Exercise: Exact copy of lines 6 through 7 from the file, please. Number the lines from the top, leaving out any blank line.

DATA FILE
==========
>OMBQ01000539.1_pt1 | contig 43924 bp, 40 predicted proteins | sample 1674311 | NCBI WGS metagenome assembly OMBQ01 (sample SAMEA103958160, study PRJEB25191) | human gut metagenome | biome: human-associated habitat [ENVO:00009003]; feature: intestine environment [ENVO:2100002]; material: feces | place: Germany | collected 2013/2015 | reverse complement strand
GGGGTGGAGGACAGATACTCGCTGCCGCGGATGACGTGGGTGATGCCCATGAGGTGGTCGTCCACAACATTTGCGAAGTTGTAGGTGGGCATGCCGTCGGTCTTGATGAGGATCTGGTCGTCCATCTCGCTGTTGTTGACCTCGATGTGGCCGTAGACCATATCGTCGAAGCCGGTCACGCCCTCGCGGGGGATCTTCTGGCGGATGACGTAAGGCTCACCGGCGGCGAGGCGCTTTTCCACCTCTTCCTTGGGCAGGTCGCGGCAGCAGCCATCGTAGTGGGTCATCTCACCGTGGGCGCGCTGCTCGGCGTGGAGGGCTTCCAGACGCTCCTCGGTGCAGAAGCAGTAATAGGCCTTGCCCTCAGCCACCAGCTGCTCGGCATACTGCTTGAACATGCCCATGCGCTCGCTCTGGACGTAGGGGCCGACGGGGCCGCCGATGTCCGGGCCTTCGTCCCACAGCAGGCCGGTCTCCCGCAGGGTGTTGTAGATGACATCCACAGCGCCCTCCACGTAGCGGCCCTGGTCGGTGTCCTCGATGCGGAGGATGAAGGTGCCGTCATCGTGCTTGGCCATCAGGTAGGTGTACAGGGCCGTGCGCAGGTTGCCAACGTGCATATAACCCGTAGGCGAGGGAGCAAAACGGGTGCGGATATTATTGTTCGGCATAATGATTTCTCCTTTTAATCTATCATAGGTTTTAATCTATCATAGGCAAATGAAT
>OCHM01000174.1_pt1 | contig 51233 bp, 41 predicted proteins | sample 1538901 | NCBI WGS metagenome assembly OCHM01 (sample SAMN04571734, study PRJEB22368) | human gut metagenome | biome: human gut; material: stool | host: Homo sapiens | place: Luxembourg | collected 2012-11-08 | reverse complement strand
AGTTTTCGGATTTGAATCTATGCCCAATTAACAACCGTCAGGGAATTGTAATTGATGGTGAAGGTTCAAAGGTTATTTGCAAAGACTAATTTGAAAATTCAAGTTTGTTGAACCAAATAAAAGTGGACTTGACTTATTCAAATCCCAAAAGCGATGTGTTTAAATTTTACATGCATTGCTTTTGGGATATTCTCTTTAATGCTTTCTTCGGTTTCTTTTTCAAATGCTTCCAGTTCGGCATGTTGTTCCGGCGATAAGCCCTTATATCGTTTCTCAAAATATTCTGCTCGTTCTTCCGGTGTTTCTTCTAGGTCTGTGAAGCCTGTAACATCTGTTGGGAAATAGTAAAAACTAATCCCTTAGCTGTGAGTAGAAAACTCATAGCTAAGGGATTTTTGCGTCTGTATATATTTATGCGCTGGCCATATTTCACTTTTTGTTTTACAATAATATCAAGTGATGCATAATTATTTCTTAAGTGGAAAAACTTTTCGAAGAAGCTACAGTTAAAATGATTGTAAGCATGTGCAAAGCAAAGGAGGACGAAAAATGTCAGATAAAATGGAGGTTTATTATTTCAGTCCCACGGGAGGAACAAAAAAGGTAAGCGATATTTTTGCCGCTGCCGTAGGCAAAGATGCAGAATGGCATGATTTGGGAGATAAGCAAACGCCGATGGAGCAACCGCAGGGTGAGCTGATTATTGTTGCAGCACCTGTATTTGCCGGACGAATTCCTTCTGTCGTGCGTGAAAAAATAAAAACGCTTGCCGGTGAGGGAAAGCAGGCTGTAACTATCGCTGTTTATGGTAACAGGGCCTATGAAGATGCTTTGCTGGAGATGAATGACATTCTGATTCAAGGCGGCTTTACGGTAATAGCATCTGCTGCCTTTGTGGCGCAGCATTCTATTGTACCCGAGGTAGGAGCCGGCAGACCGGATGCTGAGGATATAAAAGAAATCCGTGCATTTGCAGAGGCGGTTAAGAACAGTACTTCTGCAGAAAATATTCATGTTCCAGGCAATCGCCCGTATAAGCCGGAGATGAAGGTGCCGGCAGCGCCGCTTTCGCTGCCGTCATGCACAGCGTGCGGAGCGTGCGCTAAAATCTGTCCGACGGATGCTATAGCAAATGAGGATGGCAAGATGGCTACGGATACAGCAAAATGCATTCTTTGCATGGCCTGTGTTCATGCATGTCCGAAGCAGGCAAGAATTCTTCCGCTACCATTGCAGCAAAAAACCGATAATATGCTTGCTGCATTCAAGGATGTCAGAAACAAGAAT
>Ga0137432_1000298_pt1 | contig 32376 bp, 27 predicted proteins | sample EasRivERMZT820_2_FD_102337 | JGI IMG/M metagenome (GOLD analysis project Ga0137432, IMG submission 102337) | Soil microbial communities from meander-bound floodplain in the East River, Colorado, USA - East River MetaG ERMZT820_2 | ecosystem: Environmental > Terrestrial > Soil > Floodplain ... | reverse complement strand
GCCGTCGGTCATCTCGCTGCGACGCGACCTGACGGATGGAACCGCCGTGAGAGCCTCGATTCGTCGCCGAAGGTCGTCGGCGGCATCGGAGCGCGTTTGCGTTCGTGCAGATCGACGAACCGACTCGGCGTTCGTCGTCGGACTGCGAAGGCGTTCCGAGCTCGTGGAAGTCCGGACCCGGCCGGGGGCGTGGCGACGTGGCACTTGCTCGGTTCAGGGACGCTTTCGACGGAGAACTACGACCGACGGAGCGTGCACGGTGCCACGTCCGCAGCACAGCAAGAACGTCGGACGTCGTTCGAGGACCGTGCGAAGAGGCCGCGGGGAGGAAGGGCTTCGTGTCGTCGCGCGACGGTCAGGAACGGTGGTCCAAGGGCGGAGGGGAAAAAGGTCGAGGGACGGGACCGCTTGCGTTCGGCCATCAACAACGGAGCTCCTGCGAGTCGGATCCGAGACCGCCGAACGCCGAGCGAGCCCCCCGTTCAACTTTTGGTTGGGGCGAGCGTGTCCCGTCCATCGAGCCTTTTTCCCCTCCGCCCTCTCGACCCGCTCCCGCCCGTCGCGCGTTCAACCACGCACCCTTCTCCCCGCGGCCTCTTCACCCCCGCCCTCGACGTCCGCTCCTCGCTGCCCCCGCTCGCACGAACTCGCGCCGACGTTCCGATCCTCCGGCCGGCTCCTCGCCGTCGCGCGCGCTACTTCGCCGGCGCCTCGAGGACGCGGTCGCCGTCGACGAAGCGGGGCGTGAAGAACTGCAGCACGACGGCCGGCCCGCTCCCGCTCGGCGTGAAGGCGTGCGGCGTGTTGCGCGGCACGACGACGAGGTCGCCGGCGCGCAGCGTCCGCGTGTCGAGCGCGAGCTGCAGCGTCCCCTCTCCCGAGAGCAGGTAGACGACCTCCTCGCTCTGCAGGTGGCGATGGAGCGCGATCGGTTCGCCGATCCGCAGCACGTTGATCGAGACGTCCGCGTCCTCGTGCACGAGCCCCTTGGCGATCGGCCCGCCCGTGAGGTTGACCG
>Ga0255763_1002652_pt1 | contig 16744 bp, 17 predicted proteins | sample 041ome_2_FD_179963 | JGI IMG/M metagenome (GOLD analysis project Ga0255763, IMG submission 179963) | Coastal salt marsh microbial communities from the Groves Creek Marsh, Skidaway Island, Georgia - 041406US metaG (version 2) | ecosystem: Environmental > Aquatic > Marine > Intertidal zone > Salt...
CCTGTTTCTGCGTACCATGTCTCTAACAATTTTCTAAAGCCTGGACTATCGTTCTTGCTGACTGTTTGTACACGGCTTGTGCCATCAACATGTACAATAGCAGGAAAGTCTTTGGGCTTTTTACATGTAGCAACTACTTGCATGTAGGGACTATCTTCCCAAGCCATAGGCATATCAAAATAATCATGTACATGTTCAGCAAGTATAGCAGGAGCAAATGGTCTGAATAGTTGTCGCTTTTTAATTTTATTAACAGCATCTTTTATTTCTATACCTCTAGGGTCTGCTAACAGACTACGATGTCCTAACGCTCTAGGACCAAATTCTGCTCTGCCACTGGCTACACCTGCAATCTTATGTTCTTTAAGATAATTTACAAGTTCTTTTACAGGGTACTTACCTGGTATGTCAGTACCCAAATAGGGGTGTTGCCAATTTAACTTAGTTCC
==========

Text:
GCCGTCGGTCATCTCGCTGCGACGCGACCTGACGGATGGAACCGCCGTGAGAGCCTCGATTCGTCGCCGAAGGTCGTCGGCGGCATCGGAGCGCGTTTGCGTTCGTGCAGATCGACGAACCGACTCGGCGTTCGTCGTCGGACTGCGAAGGCGTTCCGAGCTCGTGGAAGTCCGGACCCGGCCGGGGGCGTGGCGACGTGGCACTTGCTCGGTTCAGGGACGCTTTCGACGGAGAACTACGACCGACGGAGCGTGCACGGTGCCACGTCCGCAGCACAGCAAGAACGTCGGACGTCGTTCGAGGACCGTGCGAAGAGGCCGCGGGGAGGAAGGGCTTCGTGTCGTCGCGCGACGGTCAGGAACGGTGGTCCAAGGGCGGAGGGGAAAAAGGTCGAGGGACGGGACCGCTTGCGTTCGGCCATCAACAACGGAGCTCCTGCGAGTCGGATCCGAGACCGCCGAACGCCGAGCGAGCCCCCCGTTCAACTTTTGGTTGGGGCGAGCGTGTCCCGTCCATCGAGCCTTTTTCCCCTCCGCCCTCTCGACCCGCTCCCGCCCGTCGCGCGTTCAACCACGCACCCTTCTCCCCGCGGCCTCTTCACCCCCGCCCTCGACGTCCGCTCCTCGCTGCCCCCGCTCGCACGAACTCGCGCCGACGTTCCGATCCTCCGGCCGGCTCCTCGCCGTCGCGCGCGCTACTTCGCCGGCGCCTCGAGGACGCGGTCGCCGTCGACGAAGCGGGGCGTGAAGAACTGCAGCACGACGGCCGGCCCGCTCCCGCTCGGCGTGAAGGCGTGCGGCGTGTTGCGCGGCACGACGACGAGGTCGCCGGCGCGCAGCGTCCGCGTGTCGAGCGCGAGCTGCAGCGTCCCCTCTCCCGAGAGCAGGTAGACGACCTCCTCGCTCTGCAGGTGGCGATGGAGCGCGATCGGTTCGCCGATCCGCAGCACGTTGATCGAGACGTCCGCGTCCTCGTGCACGAGCCCCTTGGCGATCGGCCCGCCCGTGAGGTTGACCG
>Ga0255763_1002652_pt1 | contig 16744 bp, 17 predicted proteins | sample 041ome_2_FD_179963 | JGI IMG/M metagenome (GOLD analysis project Ga0255763, IMG submission 179963) | Coastal salt marsh microbial communities from the Groves Creek Marsh, Skidaway Island, Georgia - 041406US metaG (version 2) | ecosystem: Environmental > Aquatic > Marine > Intertidal zone > Salt...